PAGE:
Posted in Whathaveyou on July 11th, 2014 by H.P. Taskmaster
I like this idea. Texas duo Stone Machine Electric have shown plenty of adventurous spirit over the last couple years, be it in their Kent Stump-recorded 2013 self-titled (review here), or bringing in a Warr guitarist (only to shortly dismiss him), or their prior 2010 live demo, Awash in Feedback(review here), so it seems to me they’ll be right in their element when it comes to wheeling in a portable recording setup and just seeing what happens.
The results — whatever they might turn out to be — will be pressed to a cassette and released sometime in the coming months. They’re calling it the Garage Tapein advance, which already speaks to a raw, jam-room feel. Stone Machine Electric is guitarist/vocalist William “Dub” Irvin and drummer/vocalist/thereminist Mark Kitchens, and while they don’t have an exact release date for the tape yet (the art below is also not necessarily the cover, just a logo I grabbed), it’s one I’ll look forward to hearing in the months to come.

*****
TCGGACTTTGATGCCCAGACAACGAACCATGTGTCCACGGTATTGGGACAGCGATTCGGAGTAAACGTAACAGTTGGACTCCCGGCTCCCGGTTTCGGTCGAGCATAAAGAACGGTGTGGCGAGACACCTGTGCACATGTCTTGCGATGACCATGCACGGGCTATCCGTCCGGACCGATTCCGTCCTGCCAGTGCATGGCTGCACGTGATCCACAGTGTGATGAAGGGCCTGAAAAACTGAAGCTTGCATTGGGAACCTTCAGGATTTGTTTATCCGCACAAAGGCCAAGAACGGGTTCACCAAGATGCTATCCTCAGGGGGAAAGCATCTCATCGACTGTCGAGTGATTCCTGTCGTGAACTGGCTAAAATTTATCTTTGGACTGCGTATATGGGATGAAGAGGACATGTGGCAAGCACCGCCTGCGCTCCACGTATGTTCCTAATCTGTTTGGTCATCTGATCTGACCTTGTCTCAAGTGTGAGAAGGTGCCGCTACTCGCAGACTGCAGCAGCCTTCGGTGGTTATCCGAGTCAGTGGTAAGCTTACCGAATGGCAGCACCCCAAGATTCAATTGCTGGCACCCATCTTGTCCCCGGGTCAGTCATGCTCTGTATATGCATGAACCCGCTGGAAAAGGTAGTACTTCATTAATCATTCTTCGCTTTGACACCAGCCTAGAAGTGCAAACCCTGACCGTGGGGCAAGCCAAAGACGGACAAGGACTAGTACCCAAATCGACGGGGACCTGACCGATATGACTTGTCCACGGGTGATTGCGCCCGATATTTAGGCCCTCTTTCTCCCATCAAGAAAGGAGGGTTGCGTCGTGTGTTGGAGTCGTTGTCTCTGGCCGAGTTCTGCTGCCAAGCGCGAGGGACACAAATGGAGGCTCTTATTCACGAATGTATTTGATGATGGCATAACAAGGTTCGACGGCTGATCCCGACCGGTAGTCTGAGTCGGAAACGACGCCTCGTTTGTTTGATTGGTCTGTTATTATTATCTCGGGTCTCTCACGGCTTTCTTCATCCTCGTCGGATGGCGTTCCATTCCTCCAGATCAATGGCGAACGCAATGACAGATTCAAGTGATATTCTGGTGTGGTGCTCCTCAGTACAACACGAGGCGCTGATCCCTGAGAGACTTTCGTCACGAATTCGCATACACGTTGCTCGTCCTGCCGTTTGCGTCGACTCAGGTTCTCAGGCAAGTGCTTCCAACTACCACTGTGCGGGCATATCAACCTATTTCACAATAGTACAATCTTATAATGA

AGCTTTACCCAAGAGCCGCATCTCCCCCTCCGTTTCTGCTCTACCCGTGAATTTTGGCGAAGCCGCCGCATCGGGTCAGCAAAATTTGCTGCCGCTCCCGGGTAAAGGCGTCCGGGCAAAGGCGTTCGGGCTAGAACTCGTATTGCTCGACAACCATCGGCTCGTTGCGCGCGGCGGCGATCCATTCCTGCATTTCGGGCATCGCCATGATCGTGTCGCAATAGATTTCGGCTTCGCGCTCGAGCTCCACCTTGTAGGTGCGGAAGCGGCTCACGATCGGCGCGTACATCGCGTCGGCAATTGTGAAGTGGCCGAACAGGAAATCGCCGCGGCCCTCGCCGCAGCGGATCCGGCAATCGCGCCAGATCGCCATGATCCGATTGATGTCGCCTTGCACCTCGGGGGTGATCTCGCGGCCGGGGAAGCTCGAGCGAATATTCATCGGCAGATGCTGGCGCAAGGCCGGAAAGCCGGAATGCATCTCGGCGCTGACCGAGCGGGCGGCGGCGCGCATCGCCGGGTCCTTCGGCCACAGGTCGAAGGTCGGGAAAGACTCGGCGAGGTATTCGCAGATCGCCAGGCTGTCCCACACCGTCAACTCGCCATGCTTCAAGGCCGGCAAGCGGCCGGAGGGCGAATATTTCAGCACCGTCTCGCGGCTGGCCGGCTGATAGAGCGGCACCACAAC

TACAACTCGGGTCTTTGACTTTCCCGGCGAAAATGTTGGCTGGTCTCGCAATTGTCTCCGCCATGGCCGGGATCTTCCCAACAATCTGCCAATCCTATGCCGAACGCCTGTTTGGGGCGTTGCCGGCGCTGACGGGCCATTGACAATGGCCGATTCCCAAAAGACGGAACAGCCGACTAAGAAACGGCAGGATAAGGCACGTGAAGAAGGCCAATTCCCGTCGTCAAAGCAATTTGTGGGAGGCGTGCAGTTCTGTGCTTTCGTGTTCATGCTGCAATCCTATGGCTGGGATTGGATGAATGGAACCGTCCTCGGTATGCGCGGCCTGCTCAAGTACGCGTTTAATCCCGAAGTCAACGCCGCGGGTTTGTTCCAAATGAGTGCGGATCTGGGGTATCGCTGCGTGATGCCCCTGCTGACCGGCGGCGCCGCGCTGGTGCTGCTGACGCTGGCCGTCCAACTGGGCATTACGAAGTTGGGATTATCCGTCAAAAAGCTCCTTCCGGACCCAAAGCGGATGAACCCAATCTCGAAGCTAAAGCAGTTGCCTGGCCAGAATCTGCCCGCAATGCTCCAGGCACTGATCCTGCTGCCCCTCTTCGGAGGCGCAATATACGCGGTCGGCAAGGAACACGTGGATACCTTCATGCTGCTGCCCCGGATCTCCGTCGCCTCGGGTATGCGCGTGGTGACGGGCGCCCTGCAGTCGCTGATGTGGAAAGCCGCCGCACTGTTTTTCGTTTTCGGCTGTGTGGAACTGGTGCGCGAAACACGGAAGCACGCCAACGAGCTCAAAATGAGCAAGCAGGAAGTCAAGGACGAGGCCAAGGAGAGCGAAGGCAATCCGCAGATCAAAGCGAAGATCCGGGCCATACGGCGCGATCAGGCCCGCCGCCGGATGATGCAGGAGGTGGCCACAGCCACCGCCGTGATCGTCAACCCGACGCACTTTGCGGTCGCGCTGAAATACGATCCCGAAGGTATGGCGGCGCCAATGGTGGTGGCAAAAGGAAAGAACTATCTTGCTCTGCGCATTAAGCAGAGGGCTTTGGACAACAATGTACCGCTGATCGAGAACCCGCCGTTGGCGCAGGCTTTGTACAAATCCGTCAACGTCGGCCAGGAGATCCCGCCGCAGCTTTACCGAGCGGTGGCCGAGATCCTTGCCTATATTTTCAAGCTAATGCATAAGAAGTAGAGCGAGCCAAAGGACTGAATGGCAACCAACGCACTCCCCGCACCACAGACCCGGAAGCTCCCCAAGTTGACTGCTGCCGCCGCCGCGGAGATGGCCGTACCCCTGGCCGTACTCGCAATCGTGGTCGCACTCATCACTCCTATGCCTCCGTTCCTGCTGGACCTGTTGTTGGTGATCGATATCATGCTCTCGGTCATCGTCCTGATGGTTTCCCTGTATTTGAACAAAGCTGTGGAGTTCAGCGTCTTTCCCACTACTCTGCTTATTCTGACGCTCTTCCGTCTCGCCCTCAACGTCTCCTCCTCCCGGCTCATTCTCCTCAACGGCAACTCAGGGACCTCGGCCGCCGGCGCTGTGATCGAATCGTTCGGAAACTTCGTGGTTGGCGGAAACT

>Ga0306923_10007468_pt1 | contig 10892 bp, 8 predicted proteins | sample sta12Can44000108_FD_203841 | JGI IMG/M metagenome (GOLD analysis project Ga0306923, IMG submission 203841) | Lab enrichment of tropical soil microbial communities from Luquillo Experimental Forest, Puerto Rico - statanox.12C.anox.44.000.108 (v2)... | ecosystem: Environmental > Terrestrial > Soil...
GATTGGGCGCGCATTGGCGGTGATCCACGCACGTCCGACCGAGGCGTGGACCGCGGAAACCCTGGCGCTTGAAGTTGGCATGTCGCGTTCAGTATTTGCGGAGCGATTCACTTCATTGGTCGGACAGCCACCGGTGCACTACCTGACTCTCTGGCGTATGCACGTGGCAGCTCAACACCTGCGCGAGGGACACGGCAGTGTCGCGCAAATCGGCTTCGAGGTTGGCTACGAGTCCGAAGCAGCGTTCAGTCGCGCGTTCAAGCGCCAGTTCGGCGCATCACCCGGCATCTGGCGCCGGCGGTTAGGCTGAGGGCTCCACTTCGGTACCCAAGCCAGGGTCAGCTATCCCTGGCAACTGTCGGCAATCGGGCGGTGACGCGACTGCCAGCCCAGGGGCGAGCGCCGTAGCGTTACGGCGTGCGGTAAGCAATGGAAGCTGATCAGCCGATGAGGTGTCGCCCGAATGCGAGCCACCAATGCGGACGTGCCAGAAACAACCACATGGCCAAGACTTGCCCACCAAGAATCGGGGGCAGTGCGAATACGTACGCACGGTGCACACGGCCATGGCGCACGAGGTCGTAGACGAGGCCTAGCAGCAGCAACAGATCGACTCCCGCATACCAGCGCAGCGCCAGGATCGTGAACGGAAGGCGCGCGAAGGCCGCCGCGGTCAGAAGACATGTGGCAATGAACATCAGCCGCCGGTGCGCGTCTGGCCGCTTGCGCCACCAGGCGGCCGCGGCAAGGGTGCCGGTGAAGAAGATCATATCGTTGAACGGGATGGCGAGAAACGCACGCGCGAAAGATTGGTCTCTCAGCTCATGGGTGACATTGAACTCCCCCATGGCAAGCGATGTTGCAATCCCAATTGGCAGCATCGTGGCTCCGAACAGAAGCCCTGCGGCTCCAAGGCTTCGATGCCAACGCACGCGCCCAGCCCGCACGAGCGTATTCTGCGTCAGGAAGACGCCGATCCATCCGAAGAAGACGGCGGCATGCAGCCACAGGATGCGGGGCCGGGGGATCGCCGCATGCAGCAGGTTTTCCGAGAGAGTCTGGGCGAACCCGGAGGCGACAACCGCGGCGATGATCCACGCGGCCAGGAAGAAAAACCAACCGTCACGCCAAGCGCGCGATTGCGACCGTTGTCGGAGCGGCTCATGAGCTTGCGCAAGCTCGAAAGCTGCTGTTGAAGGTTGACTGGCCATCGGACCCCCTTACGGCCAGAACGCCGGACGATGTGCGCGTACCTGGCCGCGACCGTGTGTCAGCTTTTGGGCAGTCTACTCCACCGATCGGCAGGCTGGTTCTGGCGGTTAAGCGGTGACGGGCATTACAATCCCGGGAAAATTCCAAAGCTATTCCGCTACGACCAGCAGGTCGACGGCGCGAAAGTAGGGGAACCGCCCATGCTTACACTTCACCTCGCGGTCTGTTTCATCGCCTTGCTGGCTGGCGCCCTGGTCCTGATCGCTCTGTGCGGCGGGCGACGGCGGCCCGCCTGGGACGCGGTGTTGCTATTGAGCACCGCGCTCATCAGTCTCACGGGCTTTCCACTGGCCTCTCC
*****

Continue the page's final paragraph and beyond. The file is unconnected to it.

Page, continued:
Dig, Lazarus, dig:
Stone Machine Electric – Garage Tape
Texas heavy duo, Stone Machine Electric, is planning to have the studio come to them in the next month to record what is being called the “Garage Tape”.
Good friend and owner of Tin Can Records, Erik Carson, will be dragging his equipment into the practice space of the band. He’ll set up and record whatever Stone Machine Electric plans to do, which is unknown at this point.
The agenda for this outing is to provide a raw account of what goes on in their confines, which usually ends up on the stage. This could turn into an all out improvised jam, some new tracks the duo has been working on, or all of the above.
No release date is set. The outcome will be put out on cassette to provide that garage demo feel.
Posted in Features on November 19th, 2013 by H.P. Taskmaster